Serious failings in medical training at Victoria Hospital

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In a damning report by the NHS Education for Scotland (NES) Deanery, which is responsible for managing medical training programmes, concerns were expressed about patient boarding, junior doctor rotas and handovers.

The Deanery panel, which visited the hospital in March, said there had been “little improvement” since a previous visit in January 2016 and NHS Fife was told the hospital would be visited again by the end of the year and could be subject to enhanced monitoring by the General Medical Council if the issues raised were not addressed.

The report said there were “serious concerns” about patient boarding – the practice of a patient being accommodated in a bed in a ward other than the one they should have been admitted to because of lack of capacity. Trainees highlighted occasions when the medical team have specifically written in patient notes, on handover sheets and on the ward white board that a patient must not be boarded only to discover the next day that the patient has been boarded,” said the NES Deanery in the quality management report. Examples were given when patients returned to the ward more unwell than when they left as they had not received the appropriate care on the boarded ward.”

The report went on to say that junior doctors had raised concerns that their on-call rota was “too much and feels unsafe”.  “The trainees do a period of on-call over a one-month period and find the change from days to nights and vice versa too quick leaving them exhausted. Trainees have raised this with the consultants and there was discussion about making it the same as the senior rota but trainees have not had any updates.”

Concerns were also raised about handovers, particularly at weekends. “Trainees are given a list of patients, often 100 patients, and are unable to identify sick patients. The trainees spend the first hour of the shift deciding who to see first and it is a random selection usually based on geography.”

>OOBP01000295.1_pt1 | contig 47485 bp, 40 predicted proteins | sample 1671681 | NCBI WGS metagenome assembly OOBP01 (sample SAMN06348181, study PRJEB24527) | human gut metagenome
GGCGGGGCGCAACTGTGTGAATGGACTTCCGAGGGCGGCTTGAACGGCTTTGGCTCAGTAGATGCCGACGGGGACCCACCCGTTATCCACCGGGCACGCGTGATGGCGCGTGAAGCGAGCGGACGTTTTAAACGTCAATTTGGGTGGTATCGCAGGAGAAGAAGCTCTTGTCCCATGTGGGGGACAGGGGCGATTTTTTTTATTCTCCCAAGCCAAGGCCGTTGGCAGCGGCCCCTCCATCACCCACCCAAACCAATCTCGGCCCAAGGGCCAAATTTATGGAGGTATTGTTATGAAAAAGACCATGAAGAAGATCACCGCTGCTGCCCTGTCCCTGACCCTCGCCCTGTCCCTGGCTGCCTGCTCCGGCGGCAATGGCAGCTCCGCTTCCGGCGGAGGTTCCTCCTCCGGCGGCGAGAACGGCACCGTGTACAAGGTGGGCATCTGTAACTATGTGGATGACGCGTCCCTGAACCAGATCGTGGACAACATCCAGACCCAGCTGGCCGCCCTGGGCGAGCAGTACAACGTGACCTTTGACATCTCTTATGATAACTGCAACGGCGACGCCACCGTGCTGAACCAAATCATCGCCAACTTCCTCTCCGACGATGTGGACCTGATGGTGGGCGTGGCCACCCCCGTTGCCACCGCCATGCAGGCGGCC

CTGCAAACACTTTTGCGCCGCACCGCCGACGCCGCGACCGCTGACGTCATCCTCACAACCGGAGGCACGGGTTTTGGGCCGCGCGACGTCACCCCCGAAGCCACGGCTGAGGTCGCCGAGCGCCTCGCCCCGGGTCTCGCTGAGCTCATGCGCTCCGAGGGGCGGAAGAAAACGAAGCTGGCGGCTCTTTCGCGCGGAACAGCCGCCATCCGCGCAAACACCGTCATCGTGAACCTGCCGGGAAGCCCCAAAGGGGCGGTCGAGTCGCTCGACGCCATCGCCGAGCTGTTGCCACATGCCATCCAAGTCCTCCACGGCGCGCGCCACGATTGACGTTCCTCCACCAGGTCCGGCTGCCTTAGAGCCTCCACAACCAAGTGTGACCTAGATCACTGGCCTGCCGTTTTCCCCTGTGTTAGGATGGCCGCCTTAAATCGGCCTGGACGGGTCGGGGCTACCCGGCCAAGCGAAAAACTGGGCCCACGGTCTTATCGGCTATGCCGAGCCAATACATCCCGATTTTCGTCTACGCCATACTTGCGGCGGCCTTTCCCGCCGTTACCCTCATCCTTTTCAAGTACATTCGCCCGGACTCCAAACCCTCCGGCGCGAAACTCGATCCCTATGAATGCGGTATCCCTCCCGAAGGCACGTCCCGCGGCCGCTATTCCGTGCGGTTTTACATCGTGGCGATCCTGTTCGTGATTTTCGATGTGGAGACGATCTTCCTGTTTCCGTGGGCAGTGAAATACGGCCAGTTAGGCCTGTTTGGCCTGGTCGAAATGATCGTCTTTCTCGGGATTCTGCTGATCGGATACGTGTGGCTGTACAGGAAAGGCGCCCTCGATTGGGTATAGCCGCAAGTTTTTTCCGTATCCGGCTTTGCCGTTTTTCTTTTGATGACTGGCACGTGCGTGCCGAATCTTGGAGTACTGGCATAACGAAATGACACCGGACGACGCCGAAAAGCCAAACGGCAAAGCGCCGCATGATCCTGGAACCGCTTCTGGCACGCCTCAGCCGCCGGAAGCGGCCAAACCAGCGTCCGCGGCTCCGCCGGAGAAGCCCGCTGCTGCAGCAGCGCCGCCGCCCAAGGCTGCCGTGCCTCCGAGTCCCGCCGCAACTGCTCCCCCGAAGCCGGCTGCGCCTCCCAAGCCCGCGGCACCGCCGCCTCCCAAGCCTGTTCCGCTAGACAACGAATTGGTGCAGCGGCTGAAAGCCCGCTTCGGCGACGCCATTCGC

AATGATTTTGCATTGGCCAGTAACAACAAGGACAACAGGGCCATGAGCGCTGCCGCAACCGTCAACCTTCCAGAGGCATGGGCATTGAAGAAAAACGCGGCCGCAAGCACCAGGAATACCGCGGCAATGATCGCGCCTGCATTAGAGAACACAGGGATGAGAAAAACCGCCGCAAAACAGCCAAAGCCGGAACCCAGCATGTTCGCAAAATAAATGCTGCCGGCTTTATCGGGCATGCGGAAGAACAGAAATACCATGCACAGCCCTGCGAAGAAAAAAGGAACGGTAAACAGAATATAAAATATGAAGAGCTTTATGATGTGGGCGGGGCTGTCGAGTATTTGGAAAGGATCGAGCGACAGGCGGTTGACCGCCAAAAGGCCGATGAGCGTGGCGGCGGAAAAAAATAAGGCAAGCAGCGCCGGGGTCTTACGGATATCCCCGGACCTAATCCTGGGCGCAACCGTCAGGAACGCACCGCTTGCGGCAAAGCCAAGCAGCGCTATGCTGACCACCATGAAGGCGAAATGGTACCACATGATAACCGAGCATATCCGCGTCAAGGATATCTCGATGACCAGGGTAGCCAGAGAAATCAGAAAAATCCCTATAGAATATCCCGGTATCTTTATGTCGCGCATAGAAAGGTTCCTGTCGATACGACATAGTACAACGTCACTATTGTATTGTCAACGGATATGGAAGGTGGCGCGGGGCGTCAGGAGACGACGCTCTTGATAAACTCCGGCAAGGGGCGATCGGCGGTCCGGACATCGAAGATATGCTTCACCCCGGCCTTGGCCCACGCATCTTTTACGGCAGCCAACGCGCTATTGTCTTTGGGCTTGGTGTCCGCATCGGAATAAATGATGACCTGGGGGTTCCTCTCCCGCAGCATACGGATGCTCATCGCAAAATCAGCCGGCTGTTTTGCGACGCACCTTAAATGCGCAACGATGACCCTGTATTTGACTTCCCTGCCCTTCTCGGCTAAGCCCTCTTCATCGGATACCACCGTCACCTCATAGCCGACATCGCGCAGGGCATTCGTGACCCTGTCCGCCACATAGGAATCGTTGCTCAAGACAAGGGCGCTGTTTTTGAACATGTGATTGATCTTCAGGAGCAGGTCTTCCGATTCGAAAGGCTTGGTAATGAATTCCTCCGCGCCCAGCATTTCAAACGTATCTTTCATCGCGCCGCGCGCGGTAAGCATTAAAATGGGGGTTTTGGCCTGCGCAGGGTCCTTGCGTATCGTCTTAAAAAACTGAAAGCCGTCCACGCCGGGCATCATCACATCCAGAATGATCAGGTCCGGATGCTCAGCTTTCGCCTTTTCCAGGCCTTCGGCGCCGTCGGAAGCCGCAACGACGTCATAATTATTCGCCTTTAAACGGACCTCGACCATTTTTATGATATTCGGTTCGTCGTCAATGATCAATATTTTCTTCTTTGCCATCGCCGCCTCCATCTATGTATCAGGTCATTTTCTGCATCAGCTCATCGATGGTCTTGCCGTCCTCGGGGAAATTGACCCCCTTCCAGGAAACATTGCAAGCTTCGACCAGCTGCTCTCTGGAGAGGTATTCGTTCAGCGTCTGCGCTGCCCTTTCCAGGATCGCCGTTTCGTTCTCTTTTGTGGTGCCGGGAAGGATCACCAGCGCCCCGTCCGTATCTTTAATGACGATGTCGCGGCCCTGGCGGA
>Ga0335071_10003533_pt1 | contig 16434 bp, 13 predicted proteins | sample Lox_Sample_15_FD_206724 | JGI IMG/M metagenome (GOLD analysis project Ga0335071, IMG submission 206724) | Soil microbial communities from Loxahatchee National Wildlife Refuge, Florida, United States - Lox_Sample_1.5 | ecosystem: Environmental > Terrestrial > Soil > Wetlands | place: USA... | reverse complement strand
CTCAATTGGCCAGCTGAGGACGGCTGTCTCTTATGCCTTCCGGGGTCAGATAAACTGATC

NHS Fife medical director Dr Chris McKenna said: “Patient safety is our number one priority and we are committed to providing the best possible care in the most appropriate environment. Since the publication of this report, NHS Fife has been working closely with our trainee doctors to inform a significant programme of work that will improve the areas that were highlighted. We look forward to demonstrating these improvements when the NHS Education for Scotland Deanery returns to the Victoria Hospital next month.”

A spokesperson for the Scottish Government said: “Junior doctors are our future medical leaders and we value their dedication and commitment to NHS Scotland. It’s important our junior doctors feel valued and listened to when they have concerns. We expect NHS boards to address concerns, provide an environment where junior doctors feel a valued part of the clinical team and have access to the support they need to deliver first class healthcare.”

St Andrews QV (Qui Vive) is an independent not-for-profit, non-political platform for news and debates about issues that are important to the Town. It exists to hold decision makers and public services to account while its editorial policy is to accommodate all shades of opinion from all parts of the community, prioritising evidence-based arguments. St Andrews QV is a member of the Independent Community News Network and is committed to the Community Journalism Charter

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